Ho, Ho, Horror — A review of Saint
The pages are flying off the calendar as we get closer and closer to the holidays. If you’re like me you are thinking about one thing: Where, among all the cartoons and family movies, can I find some good holiday themed horror? Naturally, there is only one place to turn — the Netherlands.
Yes, that’s right the Netherlands. Specifically to the Dutch film Saint (original title Sint). The film tells the true story of Saint Nicolas who was a bishop who lead an army of crusaders which wreaked havoc throughout the medieval countryside. In the opening scenes we see a group of villagers rise up against the not-so-saintly Nick. The result is a burning ship and the creation of a recurring nightmare. Now every time there is a full moon on 5 December (Saint Nicolas’ Day is December 6 for Western Christian churches), the titular Saint rides forth to create bloody mayhem.
The film then fast forwards to the 60s where a young boy is spared the horrible fate which befalls his family when Nick comes sliding down the chimney. There are some entertaining, almost cartoonish death scenes, along with one fairly haunting image.
The bulk of the film takes place in the present where that young boy has grown up to be a police detective who is obsessed with putting an end to Saint Nick’s slaughter. The point of view switches between the detective and a number of high school students. We establish that the students fall heavily on the “naughty” list during a gift exchange which I will leave for you to view.
The film proceeds as a well plotted slasher as the students fall victim to Nick and his minions. At times the suspense is ratcheted up quite nicely. As people begin dying left and right, it is up to the police officer whom no one believes and the young man accused of the killings to find and dispatch Saint Nick.
At times the film stretches the viewers ability to suspend disbelief. The scene where Nick is riding a white horse along the rooftops but no one sees him is a bit difficult to swallow. There are also a number of scenes which call to mind other classic horror films. The horrible person burned alive who returns from the dead to exact revenge has Freddy Kruger written all over it. I watched the film with a number of horror fans, all of whom were able to point out specific shots which seemed to be lifted directly from the original Halloween.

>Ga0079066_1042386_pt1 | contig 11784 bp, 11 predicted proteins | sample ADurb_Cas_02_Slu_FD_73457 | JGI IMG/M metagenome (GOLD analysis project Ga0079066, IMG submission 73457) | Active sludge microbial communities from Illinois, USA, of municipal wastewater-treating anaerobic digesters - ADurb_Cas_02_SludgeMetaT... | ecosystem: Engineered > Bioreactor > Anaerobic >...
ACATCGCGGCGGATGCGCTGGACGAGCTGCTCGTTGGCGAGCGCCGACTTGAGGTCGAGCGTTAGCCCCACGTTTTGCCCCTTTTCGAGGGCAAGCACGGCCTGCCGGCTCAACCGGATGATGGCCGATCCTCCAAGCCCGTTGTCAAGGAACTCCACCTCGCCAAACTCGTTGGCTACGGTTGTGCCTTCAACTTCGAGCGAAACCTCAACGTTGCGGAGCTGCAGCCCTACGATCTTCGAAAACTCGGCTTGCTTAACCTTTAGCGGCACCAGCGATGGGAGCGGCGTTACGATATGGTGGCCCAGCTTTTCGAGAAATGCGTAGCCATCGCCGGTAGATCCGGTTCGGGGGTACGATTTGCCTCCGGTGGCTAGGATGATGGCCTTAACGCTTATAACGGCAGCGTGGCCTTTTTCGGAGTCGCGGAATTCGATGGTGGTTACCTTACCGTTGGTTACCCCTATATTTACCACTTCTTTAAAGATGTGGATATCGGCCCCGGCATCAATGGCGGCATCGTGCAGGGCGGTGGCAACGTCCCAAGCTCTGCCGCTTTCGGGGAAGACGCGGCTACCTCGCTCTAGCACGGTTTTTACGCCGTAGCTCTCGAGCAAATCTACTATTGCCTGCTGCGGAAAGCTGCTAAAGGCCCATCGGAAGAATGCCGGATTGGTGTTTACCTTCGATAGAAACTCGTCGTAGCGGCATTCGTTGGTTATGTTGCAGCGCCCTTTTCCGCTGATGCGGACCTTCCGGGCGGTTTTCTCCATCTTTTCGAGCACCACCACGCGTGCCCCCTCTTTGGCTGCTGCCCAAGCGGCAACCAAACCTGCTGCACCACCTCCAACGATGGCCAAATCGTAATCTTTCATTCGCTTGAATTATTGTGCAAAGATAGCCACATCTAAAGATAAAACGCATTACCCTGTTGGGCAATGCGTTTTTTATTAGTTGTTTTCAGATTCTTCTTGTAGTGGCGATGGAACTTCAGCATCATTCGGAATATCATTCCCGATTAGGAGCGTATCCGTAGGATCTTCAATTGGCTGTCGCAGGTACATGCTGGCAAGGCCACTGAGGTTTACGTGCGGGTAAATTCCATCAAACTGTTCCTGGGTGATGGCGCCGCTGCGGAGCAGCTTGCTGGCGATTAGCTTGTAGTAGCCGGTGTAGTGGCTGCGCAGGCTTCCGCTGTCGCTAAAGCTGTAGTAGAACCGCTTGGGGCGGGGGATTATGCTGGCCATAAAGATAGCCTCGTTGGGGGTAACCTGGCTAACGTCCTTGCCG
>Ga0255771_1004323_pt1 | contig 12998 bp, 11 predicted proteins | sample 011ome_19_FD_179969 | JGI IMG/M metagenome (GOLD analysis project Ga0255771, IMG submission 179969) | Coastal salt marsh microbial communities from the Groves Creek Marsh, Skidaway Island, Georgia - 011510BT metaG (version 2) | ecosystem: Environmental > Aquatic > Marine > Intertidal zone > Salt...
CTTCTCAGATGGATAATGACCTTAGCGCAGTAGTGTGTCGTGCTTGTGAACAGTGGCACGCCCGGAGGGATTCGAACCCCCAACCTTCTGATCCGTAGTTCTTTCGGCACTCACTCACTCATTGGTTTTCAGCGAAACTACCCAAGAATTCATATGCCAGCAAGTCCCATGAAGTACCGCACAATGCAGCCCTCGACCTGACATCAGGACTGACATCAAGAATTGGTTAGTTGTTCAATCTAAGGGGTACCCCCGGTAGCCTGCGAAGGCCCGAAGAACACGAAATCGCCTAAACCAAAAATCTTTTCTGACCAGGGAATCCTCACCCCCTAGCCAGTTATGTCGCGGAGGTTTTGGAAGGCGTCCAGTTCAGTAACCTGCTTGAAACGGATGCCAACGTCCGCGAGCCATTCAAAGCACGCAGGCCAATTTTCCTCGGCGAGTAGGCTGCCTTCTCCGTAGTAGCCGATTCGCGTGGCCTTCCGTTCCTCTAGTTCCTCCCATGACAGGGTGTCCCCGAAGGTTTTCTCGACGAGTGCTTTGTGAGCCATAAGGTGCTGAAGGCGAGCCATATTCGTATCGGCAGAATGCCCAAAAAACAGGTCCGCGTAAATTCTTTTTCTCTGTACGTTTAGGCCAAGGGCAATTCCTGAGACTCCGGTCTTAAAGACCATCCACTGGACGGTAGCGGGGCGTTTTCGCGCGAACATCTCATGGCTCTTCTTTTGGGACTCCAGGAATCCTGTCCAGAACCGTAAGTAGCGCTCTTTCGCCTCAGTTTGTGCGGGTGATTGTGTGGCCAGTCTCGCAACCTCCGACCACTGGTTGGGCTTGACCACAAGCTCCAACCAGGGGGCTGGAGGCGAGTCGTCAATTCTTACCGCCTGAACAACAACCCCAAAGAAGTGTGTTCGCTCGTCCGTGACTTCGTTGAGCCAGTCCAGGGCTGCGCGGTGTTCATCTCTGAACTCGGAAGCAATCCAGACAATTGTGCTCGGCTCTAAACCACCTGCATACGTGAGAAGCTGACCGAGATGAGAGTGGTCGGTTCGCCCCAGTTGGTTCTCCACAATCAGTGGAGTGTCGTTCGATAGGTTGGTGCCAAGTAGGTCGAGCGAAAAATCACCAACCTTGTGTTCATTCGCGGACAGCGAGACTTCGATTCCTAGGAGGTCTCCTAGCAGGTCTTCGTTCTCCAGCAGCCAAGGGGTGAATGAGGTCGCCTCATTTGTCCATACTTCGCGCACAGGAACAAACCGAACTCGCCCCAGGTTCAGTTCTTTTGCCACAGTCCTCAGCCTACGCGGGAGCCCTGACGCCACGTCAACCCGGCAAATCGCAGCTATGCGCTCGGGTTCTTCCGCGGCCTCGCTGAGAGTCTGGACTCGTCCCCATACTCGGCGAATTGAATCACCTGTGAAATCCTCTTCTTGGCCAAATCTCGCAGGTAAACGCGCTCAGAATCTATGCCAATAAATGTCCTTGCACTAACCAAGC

Another maddening flaw was the number of years which supposedly pass between Saint Nick’s appearances. Originally we were told it was 32. When the film jumped to the present day, the time frame didn’t add up. Then different numbers from 32 to 48 are mentioned by various characters. In the film’s defense, we were watching it with the original dialogue and reading the English subtitles, so there could have just been a problem with the translation. One thing which did not translate were the scenes featuring other people dressed as Saint Nick and the accompanying Black Peters. Yes, this movie features white guys in black face. A quick Google search revealed that according to tradition, Black Peter dragged naughty children back to Moorish Spain, hence all of the anti-Spain comments.
Despite these setbacks, Saint Nick is actually quite an enjoyable movie. The acting is pretty good, the is plot odd but interesting. Some of the special effects are outstanding. Nick’s burned visage was well done – pardon the pun. If you like your gore tinged with a bit of humor, there are some very funny bits, again, pun intended. While there are some interesting kills, there is not an excessive amount of gore or splatter. The creative use of the bladed shepherd crook was particularly inventive. While the film is bloody, it is not particularly gory.
All in all, Saint, while not particularly scary, was a fun movie. The tone is similar to Shaun of the Dead or Dead Snow. While definitely in the horror genre, it is not so full of inside jokes that someone who is not a genre fan cannot enjoy it. Saint is a good addition to your holiday horror viewing.
Rating: 7 out of 10.
About the Author
Michael Cieslak is a lifetime reader and writer of dark speculative fiction. He lives near Detroit in a house covered with Halloween decorations in October and dragons the rest of the year with his wife and two dogs. His works have appeared in numerous anthologies. He is the Literature Track Head for Penguicon. In 2013 he started the Dragon’s Roost Press imprint which which published its first book, Desolation, 21 Tales for Tails in 2014. His mental excreta can be found at thedragonsroost.net.